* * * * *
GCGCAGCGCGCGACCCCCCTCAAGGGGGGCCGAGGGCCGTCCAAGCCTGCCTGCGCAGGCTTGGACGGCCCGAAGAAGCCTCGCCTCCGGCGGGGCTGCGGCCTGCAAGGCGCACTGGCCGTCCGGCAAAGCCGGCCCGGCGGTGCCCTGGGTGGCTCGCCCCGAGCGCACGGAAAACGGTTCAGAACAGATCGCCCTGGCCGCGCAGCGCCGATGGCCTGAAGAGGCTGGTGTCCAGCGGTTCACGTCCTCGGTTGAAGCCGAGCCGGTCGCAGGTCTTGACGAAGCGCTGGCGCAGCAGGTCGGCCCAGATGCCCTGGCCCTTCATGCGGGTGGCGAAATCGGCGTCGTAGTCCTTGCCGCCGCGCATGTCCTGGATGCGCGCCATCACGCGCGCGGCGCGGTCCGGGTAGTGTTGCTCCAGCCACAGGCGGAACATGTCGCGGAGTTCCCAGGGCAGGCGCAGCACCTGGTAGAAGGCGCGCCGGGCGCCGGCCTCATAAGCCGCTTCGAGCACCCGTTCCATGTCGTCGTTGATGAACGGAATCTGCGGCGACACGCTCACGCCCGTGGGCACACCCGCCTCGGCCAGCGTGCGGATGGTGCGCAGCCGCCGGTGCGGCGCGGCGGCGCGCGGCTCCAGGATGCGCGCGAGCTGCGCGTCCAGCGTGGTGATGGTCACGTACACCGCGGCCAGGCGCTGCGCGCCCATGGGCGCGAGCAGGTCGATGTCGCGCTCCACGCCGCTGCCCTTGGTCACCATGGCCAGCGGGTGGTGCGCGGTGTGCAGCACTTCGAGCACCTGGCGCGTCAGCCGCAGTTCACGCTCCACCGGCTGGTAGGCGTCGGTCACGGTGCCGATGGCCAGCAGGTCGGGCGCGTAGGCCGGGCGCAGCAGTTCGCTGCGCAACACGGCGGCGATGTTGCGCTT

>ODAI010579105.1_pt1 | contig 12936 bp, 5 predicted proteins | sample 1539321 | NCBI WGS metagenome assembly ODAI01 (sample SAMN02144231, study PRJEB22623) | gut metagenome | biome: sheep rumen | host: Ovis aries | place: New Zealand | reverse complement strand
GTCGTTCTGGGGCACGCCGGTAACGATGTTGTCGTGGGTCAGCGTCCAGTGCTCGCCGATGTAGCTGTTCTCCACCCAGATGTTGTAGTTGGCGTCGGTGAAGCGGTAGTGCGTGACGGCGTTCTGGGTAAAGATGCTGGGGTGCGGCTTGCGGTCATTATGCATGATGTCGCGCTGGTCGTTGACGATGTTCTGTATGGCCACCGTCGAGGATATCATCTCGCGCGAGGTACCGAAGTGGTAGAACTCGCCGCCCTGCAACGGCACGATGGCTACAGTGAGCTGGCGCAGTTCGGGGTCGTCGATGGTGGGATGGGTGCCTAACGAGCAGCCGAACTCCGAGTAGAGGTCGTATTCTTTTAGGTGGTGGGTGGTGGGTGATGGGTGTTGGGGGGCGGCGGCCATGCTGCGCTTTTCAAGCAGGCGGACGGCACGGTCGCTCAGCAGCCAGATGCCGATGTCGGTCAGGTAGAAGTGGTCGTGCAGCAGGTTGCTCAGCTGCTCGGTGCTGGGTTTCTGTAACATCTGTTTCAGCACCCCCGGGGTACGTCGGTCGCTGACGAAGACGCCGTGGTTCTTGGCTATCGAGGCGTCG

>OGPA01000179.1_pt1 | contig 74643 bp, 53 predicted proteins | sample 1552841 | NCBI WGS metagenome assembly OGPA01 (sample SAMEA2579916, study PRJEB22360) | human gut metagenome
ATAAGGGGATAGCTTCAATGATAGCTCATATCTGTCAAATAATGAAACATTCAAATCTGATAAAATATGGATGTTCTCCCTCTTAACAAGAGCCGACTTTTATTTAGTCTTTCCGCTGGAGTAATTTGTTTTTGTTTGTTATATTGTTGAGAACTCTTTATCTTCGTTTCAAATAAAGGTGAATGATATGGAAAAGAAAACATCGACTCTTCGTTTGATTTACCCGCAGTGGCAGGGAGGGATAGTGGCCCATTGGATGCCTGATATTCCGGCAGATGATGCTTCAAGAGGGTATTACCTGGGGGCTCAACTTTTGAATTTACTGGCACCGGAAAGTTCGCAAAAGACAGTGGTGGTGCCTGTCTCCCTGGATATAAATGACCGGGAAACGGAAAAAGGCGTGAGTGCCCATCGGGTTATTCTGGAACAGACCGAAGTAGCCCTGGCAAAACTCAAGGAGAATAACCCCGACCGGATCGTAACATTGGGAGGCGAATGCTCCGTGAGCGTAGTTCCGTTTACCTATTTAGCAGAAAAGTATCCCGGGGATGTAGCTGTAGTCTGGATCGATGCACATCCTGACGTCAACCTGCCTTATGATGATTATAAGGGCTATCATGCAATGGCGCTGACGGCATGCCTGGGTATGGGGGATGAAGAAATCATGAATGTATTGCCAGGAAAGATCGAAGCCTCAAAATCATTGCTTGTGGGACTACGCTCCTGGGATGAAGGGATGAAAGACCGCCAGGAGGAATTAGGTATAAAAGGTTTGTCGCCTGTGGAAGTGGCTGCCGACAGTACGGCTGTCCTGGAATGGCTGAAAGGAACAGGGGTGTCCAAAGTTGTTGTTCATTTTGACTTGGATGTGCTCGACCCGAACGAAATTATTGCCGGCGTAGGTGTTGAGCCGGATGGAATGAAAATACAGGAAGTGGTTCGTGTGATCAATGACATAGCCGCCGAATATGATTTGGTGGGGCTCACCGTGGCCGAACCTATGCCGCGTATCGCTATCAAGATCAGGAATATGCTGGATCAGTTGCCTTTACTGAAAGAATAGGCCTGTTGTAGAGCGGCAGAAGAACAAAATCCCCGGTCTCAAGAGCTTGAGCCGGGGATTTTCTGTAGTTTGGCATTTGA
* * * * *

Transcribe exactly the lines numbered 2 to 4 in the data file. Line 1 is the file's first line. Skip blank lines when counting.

>ODAI010579105.1_pt1 | contig 12936 bp, 5 predicted proteins | sample 1539321 | NCBI WGS metagenome assembly ODAI01 (sample SAMN02144231, study PRJEB22623) | gut metagenome | biome: sheep rumen | host: Ovis aries | place: New Zealand | reverse complement strand
GTCGTTCTGGGGCACGCCGGTAACGATGTTGTCGTGGGTCAGCGTCCAGTGCTCGCCGATGTAGCTGTTCTCCACCCAGATGTTGTAGTTGGCGTCGGTGAAGCGGTAGTGCGTGACGGCGTTCTGGGTAAAGATGCTGGGGTGCGGCTTGCGGTCATTATGCATGATGTCGCGCTGGTCGTTGACGATGTTCTGTATGGCCACCGTCGAGGATATCATCTCGCGCGAGGTACCGAAGTGGTAGAACTCGCCGCCCTGCAACGGCACGATGGCTACAGTGAGCTGGCGCAGTTCGGGGTCGTCGATGGTGGGATGGGTGCCTAACGAGCAGCCGAACTCCGAGTAGAGGTCGTATTCTTTTAGGTGGTGGGTGGTGGGTGATGGGTGTTGGGGGGCGGCGGCCATGCTGCGCTTTTCAAGCAGGCGGACGGCACGGTCGCTCAGCAGCCAGATGCCGATGTCGGTCAGGTAGAAGTGGTCGTGCAGCAGGTTGCTCAGCTGCTCGGTGCTGGGTTTCTGTAACATCTGTTTCAGCACCCCCGGGGTACGTCGGTCGCTGACGAAGACGCCGTGGTTCTTGGCTATCGAGGCGTCG

>OGPA01000179.1_pt1 | contig 74643 bp, 53 predicted proteins | sample 1552841 | NCBI WGS metagenome assembly OGPA01 (sample SAMEA2579916, study PRJEB22360) | human gut metagenome